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That no revenue haft, but thy good fpirits,
Hor. Well, my Lord.
(37) And my imaginations are as fuel,
As Vulcan's ftithy', ] I have ventor’d, zuin? The Butljority of all the copies, to substitute fomithy bere. I have given sy svalors)
h note on Troilus, to whico, for brevity's fake, i bey deave in refer the readers.
Exter King, Queen, Polonius, Ophelia, Rofincrantz,
Guildensterny. and other Lords attendant, with a guard carrying torches. Danish March. Scund a tourish.
Ham. They're coming to the Play ; I must be idle. Get you a place.
King. How fares our cousin Hamlet?
Hm. Excellent, i'faith, of the camelion's dish: I eat the air, promise-crammid: you cannot feed capons fo.
King. I have nothing with this answer, Hamlet; these words are not mine.
Ham. No, nor mine.-Now, my Lord; you play'd once i'th' university, you say? [T, Polonius.
Pol. That I did, my Lord, and was accounted a good actor.
Ham. And what did you enact ?
Pol. I did enact Julius Cæfar, I was kill'd i'th' Capitol : Brutus kill'd me.
Ham. It was a brute part of him, to kill so capital a calf there. Be the players ready?
Ref. Ay, my Lord, they stay upon your patience.
(Ljing doun at Cphelia's feet,
Han, Oh God! your only jig-maker ; what should a man do, but be merry? For, look you, how chearfully
my mother looks, and my father dy'd within these two hours.
Ok. Nay, 'tis twice two months, my Lord.
Ham. So long? nay, then let the Devil wear black, for I'll have a suit of fables. Oh heav'ns! die two months ago, and not forgotten yet! then there's hope, a great man's memory may out-live his life half a year: but, by'r lady, he must build churches then; or else shall he suffer not thinking on, with the hobby-horse; whose epitaph is, For oh, for oh, the hobby-horse is forgot.
Hautboys plays. The dumb few enters. (38) Enter a Duke and Dutchefs, with regal Coronel!,
very lovingly; the Dutchess embracing him, and be her, She kneels; he takes her us, and declines his head u on her neck; he lays him down ufon a bank of flowers ; the Seeing him asleep, leaves him. Anon comes in a fellow, takes off his Crown, kisses it, and pours poison in the Duke's ears, and Exit. The Dutchess returns, finds the Duke dead, and makes passionate alio". The prilver, with fume two or three mutes, comes in again, seeming to lament with her. The dead body is carried away. The poisoner u does the Dutchess with gifts; she seeins loth and unwilling a while, but in t'e end accepts his love.
[Exeunt. Oph. What means this, my Lord ?
Ham. Marry, this is miching Malicho ; it means mischief.
(38) Enter a King and Queen very lovingly :] Thus have the blundering and inadvertent editors all along given us this stage d rection, tho' we are expressly told by Hamlet anon, that the story of this in. troduced interlude is the murther of Gonzago duke of Vienna. The source of this mistake is easily to be accounted for, from the stage's d-effing the characters. Regal coronets being at first order'd by the Poet for the duke and dutchess, the succeeding players, who did not ftrictly observe the quality of the persons or circumfences of the story, mistook 'em for a king and queen; and so the error was deduced donn from thence to the present times. Methinks, Mr. Pope might have indulg'd his private sense in so obvious a mistake, without any fear of rashness being imputed to him for the arbitrary correction.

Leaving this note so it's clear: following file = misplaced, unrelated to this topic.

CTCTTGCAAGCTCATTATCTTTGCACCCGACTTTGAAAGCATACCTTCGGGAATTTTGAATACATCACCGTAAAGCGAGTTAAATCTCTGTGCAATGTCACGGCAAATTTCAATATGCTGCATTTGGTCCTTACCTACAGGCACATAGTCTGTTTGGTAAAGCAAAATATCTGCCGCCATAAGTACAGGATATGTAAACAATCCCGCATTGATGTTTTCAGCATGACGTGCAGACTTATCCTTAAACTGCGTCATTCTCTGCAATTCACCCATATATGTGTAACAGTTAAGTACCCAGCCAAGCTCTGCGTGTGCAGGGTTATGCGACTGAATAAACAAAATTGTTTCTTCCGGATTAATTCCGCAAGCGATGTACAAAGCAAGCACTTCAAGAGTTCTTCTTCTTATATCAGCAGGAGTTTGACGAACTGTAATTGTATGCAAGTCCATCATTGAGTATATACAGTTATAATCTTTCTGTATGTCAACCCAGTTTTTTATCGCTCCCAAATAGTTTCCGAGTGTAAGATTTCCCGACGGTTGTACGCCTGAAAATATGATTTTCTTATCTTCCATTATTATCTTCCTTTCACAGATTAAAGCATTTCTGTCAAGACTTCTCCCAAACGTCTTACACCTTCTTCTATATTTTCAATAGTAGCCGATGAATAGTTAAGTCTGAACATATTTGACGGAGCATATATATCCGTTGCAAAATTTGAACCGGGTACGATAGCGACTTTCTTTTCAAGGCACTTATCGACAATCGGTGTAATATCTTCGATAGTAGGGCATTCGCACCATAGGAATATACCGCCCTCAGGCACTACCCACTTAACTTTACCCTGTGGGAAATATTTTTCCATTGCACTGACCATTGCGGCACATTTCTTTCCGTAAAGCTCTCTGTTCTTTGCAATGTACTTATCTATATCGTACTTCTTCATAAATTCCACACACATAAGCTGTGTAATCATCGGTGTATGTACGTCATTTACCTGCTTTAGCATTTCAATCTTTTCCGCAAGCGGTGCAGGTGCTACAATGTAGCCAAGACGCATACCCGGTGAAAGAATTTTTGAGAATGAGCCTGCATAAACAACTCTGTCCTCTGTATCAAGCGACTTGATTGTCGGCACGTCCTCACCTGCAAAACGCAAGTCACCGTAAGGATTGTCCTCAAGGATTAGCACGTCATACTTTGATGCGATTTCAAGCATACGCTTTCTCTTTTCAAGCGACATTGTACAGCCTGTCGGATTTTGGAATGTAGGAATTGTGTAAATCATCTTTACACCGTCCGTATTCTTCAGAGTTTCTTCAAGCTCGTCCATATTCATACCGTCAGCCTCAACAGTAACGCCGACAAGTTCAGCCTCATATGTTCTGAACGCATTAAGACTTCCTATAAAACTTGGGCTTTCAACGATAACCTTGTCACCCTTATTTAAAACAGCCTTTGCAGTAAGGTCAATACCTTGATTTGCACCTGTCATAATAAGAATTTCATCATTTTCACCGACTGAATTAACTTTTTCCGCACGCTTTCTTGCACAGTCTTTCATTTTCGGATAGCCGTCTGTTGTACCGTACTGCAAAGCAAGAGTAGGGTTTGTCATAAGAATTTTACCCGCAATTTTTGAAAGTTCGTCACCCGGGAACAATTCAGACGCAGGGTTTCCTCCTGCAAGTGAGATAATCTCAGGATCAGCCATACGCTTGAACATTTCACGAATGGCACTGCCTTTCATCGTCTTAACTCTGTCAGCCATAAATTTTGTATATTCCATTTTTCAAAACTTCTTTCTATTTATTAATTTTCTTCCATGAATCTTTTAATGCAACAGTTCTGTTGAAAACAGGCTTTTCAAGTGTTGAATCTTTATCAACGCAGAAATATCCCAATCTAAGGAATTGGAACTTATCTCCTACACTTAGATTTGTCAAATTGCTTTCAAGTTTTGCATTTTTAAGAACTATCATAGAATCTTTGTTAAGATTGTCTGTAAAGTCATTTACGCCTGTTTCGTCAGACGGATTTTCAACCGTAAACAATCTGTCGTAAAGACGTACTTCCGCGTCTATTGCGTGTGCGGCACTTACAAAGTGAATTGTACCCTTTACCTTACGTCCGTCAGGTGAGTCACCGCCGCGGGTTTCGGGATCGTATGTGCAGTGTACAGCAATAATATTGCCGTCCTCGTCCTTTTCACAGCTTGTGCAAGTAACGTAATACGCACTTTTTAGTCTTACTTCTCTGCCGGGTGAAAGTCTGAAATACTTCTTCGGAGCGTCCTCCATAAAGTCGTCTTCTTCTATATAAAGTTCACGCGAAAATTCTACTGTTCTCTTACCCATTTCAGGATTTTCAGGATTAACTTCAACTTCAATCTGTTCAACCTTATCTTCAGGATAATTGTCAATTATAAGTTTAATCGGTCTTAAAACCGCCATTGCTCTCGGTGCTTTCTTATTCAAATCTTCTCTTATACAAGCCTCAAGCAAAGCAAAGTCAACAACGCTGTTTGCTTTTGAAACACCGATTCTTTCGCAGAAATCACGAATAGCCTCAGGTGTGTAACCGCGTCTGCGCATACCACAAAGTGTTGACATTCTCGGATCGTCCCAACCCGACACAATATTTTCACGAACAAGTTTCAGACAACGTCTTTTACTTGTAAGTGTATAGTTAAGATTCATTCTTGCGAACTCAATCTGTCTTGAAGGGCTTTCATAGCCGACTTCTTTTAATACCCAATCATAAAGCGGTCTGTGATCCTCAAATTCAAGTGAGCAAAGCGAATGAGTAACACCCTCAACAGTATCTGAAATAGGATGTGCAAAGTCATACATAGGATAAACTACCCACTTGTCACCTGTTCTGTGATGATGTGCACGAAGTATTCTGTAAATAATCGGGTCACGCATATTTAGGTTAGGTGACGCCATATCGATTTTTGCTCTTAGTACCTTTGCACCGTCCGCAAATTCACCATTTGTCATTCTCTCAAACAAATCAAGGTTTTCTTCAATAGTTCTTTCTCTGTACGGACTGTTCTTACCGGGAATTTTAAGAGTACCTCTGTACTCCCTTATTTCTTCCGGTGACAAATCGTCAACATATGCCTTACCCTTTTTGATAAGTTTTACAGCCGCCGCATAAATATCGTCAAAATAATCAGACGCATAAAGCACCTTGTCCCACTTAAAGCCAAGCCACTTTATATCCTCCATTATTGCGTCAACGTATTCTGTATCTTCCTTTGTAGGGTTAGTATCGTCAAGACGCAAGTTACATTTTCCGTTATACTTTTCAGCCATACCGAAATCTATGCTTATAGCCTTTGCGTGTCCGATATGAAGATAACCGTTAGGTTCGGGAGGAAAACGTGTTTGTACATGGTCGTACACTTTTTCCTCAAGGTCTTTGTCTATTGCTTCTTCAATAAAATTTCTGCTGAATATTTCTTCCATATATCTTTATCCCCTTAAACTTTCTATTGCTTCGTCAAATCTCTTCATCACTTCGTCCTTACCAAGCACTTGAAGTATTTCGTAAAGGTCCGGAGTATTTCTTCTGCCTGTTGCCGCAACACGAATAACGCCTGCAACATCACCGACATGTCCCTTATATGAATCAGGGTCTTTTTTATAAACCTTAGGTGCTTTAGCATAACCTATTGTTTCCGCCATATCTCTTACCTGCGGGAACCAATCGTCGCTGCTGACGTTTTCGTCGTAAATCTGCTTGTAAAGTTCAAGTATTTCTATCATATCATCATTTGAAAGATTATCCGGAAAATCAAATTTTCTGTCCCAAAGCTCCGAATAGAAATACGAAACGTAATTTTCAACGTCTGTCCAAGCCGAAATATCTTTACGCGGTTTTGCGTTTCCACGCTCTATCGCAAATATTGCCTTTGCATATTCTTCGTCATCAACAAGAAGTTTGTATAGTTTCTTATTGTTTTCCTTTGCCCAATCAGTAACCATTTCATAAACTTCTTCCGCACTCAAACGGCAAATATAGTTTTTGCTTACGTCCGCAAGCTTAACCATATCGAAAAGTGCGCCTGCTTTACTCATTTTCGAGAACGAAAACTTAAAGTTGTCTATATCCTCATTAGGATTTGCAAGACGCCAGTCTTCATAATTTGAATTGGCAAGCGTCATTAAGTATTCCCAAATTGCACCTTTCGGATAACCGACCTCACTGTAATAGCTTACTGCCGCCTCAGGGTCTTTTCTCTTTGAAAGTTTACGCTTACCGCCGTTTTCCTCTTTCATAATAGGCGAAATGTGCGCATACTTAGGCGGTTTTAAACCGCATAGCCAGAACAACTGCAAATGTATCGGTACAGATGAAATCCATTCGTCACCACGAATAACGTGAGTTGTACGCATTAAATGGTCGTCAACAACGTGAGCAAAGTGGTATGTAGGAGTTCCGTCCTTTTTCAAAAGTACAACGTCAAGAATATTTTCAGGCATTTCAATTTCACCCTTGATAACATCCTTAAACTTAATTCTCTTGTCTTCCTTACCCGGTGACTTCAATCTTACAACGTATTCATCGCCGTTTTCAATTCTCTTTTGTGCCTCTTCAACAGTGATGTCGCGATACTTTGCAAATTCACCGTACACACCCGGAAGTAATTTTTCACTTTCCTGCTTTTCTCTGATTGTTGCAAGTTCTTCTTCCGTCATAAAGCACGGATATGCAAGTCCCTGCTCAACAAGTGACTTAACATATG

Op. Belike, this show imports the arguments of the play?
Enter Prologue, Ham. We all know by this fellow : the players cannot keep counsel; they'll tell all.
Cpl. l ill he tell us, what this show meant?
Ham Ay, or any show that you'll shew him. Be not you alhamed to hew, he'll not shame to teil you what it means.
p. You are naught, you are naught, I'll mark the play. Prol. For us, and for our trage.!!,
Here jonging to your cleme::cl,
We beg your hearing patient j.
Erzier Duke, and Dulichili, Player.s.
Drick. So many journeys may the sun and moon
former state, That I diftruit you; yet though I diftruft, biscomfort you, my Lord, it nothing muit: for women fear too much, ev'n as they love. And womens' fear and love hold quantity; 'lis either none, or in extremity. Now, what my love is, proof hath made you And as my love is fiz'd, my fear is so. (3.)
(39) Ard as my love is fix'd, my frer is fo.) Mr. Pope says, I real Jized, and, indeed, I do so: becauie, I observe, e «
q2 ario of 160;
Where love is great, the smallest doubts are fear;
Dutch. Oh, confound the rest!
Hum. Wormwood, wormwood !
Dutch. The instances, that second marriage move,
Duke. I do believe, you think what now you speak;
ourselves what to ourselves is debt: What to ourselves in paflion we propose, The pafion ending, doth the purpose lose ; The violence of either grief or joy, Their own enactors with themselves destroy. Where joy most revels, grief doth most lament; Grief joys, joy grieves, on fender accident. This world is not for aye ; nor 'tis not strange, That ev'n our loves should with our fortunes change. reads ciz'd; that of 2611 cizl; the folio in 1632, Jiz; and that in 1623, fiz'd: and because, besides the whole tenour of the context demands this reading. For the lady evidently is talking here of the quantity and proportion of her love and fear, not of their continuance, duration, or itability. Cleopatra expresses herself much in the same manner, with regard to her grief for the loss of Antony.
mour size of fourow,